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Left image of various fruits and vegetables shaped in a heart. Right image of wellness coach working at a table. Images courtesy of Adobe Stock.

NIFA Programs Work to Increase Food and Nutrition Security

Nifa Authors
Rachel Dotson, Public Affairs Specialist (Social Media)

Food insecurity creates enormous strain on worker productivity, healthcare spending, and military readiness. It disproportionately impacts racial/ethnic minority populations, lower income populations, and rural and remote populations.

The USDA Economic Research Service (ERS) noted food insecurity rates peaked at 14.9% in 2011 and dropped slowly to 10.5% in 2019 – illustrating the length of time – about 8 years – that it took to return to pre-recession (2007) levels.

USDA’s National Institute of Food and Agriculture (NIFA) works to ensure a safe, nutritious and secure food supply while also developing, delivering, and disseminating evidence-based nutrition education and promotion to prevent chronic diseases, improve health and prioritize nutrition security. Learn more about NIFA’s programs:

  • The Gus Schumacher Nutrition Incentive Program (GusNIP) has been increasing access to healthy foods since its creation in the 2014 Farm Bill. Named in honor of the former USDA Under Secretary of Agriculture for Farm and Foreign Agricultural Services (1997-2001), GusNIP provides Nutrition Incentive grants to increase consumer purchasing of produce. Eligible participants in the Supplemental Nutrition Assistance Program are provided incentives at the point of purchase. Produce Prescription grants, a second component of GusNIP, offer incentive prescriptions of fresh produce in addition to nutrition educational opportunities. Since 2019, GusNIP has funded over 80 projects and distributed more than $104 million to both make fresh fruits and vegetables more available and increase food and nutrition security. Read more.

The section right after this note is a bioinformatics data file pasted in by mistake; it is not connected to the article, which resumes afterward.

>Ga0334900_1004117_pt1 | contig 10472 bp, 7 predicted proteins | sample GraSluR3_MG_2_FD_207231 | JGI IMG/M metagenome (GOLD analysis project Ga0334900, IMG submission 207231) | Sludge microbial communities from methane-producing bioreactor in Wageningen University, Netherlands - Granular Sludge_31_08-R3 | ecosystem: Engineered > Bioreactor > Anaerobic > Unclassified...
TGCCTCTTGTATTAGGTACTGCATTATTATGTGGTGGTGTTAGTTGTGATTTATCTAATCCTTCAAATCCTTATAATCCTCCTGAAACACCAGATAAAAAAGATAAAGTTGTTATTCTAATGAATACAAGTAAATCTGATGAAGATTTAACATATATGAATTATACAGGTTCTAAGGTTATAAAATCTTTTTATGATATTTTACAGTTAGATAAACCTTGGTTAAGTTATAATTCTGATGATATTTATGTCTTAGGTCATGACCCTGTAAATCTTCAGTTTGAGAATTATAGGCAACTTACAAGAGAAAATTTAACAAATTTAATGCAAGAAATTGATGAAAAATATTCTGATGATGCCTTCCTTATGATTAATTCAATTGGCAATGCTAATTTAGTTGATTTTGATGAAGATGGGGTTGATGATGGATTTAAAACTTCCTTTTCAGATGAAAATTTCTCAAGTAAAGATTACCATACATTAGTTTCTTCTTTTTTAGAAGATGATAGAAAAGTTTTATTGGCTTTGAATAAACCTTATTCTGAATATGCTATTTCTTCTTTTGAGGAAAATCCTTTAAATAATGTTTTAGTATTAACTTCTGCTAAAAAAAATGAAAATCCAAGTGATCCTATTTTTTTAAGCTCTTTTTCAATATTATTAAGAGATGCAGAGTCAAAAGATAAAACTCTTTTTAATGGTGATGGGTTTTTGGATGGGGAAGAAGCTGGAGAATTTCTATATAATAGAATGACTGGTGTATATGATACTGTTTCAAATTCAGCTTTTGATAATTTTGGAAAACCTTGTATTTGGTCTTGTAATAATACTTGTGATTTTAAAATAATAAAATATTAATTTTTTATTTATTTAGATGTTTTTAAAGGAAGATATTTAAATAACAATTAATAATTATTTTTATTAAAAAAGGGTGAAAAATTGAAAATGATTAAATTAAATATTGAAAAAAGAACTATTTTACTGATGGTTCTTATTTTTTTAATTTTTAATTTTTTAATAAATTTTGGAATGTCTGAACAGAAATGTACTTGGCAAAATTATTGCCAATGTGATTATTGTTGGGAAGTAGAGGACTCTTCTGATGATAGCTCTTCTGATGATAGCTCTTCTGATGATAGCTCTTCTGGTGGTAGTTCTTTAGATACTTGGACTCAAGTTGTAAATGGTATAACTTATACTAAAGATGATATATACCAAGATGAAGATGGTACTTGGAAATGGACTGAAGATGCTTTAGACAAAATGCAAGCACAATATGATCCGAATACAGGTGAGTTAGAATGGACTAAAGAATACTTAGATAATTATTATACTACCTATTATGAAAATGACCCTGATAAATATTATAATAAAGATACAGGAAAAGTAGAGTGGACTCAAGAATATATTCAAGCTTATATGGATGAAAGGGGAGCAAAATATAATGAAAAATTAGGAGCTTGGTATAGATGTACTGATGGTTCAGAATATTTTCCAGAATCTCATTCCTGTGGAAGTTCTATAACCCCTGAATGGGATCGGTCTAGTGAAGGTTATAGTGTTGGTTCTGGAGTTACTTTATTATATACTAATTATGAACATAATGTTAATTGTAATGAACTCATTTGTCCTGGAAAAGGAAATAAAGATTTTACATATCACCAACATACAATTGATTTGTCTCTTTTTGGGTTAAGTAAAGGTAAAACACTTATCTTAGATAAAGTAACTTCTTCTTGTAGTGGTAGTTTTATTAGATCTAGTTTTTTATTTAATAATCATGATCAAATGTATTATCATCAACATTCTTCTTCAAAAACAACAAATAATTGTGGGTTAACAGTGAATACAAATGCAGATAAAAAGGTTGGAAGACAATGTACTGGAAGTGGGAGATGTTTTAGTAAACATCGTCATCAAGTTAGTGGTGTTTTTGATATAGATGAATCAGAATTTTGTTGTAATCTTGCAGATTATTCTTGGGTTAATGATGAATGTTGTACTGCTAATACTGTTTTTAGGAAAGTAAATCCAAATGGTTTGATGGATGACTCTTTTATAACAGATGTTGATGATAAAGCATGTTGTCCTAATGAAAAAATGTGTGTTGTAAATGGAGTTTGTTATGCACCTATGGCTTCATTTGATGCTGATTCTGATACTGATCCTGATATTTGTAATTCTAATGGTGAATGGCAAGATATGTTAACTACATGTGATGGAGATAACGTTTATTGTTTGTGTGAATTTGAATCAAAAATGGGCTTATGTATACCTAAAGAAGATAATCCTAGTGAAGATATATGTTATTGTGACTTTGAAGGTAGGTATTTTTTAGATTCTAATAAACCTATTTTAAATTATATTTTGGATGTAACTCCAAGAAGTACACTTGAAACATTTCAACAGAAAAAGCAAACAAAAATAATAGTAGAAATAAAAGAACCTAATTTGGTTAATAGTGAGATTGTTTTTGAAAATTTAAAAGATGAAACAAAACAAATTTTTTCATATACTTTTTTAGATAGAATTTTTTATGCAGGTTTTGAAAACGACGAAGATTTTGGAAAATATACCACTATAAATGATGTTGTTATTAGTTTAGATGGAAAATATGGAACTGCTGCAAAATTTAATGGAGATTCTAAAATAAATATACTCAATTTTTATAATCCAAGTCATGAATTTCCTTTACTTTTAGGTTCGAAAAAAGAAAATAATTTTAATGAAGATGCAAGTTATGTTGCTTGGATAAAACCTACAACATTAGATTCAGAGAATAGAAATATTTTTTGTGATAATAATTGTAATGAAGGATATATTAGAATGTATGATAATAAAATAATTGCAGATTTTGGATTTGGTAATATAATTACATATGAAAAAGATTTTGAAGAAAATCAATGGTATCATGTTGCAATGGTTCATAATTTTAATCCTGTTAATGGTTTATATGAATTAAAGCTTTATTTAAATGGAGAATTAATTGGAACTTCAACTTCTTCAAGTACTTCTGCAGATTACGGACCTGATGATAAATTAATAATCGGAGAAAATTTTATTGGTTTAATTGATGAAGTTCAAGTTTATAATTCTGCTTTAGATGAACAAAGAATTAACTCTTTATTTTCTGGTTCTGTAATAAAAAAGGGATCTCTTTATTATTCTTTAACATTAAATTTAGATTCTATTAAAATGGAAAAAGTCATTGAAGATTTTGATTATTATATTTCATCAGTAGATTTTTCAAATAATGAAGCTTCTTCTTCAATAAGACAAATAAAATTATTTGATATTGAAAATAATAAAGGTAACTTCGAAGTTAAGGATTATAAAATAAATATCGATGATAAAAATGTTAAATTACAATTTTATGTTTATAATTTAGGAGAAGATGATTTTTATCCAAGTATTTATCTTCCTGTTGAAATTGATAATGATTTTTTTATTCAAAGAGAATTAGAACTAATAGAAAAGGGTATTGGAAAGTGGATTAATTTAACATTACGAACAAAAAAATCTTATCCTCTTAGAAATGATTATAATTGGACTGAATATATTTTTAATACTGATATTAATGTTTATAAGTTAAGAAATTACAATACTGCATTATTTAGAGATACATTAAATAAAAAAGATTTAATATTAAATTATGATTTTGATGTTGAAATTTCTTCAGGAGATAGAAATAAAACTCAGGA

• In May, the Supplemental Nutrition Assistance Program – Education (SNAP-Ed) celebrated 30 years of providing evidence-based nutrition education and obesity prevention interventions and projects for those eligible for SNAP benefits. Through complementary direct education, multi-level interventions, and community and public health approaches to improve nutritional health of historically underserved populations, this federally funded grant program has impacted lives for three decades. Read more.
  • Launched in 1969, NIFA’s Expanded Food and Nutrition Education Program (EFNEP) is the nation’s first nutrition education program for low-income populations and remains at the forefront of nutrition education efforts to reduce nutrition insecurity of low-income families and youths today. Read more.

Top image: Left image of various fruits and vegetables shaped in a heart. Right image of wellness coach working at a table. Images courtesy of Adobe Stock. 

Farm Bill Priority Areas
Food Safety, Nutrition, and Health

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